The biggest problem with this season of Ugly Betty is the frequency with which the writers punch the reset button. Every time a character makes some progress in solving a plot problem or taking a personal step forward it gets reversed or ignored in the next episode. Betty's not-quite-relationship with Henry finally gets off the ground at the close of "A League of their Own" only to bite the dust midway through "Something Wicked This Way Comes" so that their reconciliation can also be the big moment at the end of that episode. Just when you think the tired Daniel/Alexis rivalry has been put to bed it magically becomes an issue again to add conflict to the closing episodes.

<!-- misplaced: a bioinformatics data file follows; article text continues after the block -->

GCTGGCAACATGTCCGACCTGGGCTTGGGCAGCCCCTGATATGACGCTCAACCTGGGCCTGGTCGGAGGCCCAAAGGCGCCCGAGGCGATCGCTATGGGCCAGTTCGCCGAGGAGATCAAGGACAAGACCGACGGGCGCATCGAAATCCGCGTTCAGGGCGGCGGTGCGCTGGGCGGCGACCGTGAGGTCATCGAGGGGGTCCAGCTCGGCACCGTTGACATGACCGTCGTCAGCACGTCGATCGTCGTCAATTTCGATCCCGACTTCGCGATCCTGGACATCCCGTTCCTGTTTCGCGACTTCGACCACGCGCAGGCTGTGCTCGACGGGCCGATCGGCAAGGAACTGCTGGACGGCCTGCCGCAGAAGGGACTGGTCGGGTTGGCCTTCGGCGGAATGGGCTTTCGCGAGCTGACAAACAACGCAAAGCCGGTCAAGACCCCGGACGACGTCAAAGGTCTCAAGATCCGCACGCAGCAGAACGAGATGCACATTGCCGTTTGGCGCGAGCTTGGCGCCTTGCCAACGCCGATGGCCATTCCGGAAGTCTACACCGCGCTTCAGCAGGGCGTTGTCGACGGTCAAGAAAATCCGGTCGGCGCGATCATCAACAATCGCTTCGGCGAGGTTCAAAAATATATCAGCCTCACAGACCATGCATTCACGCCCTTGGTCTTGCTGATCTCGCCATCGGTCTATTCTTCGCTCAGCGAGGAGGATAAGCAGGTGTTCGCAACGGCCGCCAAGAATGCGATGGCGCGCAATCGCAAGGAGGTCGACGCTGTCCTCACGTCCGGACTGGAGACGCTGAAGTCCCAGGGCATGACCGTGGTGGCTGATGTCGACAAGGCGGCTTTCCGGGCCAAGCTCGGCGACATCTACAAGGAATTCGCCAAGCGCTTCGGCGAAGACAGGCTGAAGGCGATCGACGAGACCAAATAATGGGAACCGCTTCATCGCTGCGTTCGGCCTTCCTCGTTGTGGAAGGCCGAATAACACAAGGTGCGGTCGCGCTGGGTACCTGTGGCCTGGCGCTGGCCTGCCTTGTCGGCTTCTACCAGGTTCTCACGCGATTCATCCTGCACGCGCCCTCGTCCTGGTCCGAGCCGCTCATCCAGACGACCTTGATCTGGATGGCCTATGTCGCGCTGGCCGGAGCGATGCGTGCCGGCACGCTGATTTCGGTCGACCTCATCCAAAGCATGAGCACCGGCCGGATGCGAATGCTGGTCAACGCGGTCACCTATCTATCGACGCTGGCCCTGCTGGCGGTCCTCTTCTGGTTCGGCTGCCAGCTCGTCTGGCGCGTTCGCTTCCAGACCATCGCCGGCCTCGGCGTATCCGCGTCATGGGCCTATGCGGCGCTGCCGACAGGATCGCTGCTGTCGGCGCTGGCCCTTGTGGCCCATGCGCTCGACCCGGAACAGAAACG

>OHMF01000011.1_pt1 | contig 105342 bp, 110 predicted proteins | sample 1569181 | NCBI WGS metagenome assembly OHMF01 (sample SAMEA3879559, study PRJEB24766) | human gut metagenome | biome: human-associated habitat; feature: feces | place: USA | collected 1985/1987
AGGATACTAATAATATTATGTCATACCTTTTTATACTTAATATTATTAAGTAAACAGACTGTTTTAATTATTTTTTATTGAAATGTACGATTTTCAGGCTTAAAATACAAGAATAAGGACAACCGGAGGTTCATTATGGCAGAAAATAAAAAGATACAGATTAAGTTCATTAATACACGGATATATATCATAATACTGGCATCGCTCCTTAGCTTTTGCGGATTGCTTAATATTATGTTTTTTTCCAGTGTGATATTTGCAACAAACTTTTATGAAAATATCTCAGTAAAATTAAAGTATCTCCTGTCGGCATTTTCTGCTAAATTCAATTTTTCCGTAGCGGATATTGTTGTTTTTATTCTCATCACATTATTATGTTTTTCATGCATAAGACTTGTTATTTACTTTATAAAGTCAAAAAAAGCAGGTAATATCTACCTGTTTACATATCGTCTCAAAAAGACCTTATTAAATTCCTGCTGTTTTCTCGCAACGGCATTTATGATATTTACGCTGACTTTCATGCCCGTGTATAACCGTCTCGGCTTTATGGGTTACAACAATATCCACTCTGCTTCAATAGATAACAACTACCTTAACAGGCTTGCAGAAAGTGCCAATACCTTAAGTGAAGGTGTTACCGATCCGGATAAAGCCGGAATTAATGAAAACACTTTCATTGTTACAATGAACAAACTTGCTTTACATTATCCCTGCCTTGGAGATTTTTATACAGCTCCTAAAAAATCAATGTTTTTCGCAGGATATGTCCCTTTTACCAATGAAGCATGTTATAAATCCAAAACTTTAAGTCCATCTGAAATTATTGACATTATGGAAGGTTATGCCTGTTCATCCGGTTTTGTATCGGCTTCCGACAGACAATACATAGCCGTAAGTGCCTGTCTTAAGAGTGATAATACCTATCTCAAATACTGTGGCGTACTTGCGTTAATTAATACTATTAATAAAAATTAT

The writers spend weeks putting off their big events and then tie them up in ways that suggest they never had a plan to begin with, or that the one guy who knew how things turned out had gotten pink-slipped. This makes Betty a series perfectly suited to DVD: a disappointing wrap-up is more forgivable when the wait is three hours and not three weeks.
Betty's candy-colored world is a little soapy, a little sappy, and always snappy. Despites suffering some growing pains, Ugly Betty wobbles but doesn't topple. Season 2 offers fewer episodes and less extras for the same price as Season 1, but it's still one of the best shows that network TV has to offer.
Review content copyright © 2008 Kristin Munson; Site layout and review format copyright © 1998 - 2014 HipClick Designs LLC
Scales of Justice
Studio: Buena Vista
* 1.78:1 Anamorphic
* Dolby Digital 5.1 Surround (English)
Running Time: 765 Minutes
Release Year: 2007
MPAA Rating: Not Rated
* On Set With the Besties
* The Suarez Tour
* Wilhelmina Slater: Love to Hate Her
* Las Pasiones DeTelenovelas
* I Heart Betty
* Betty Bloops
* Deleted Scenes
* Official Site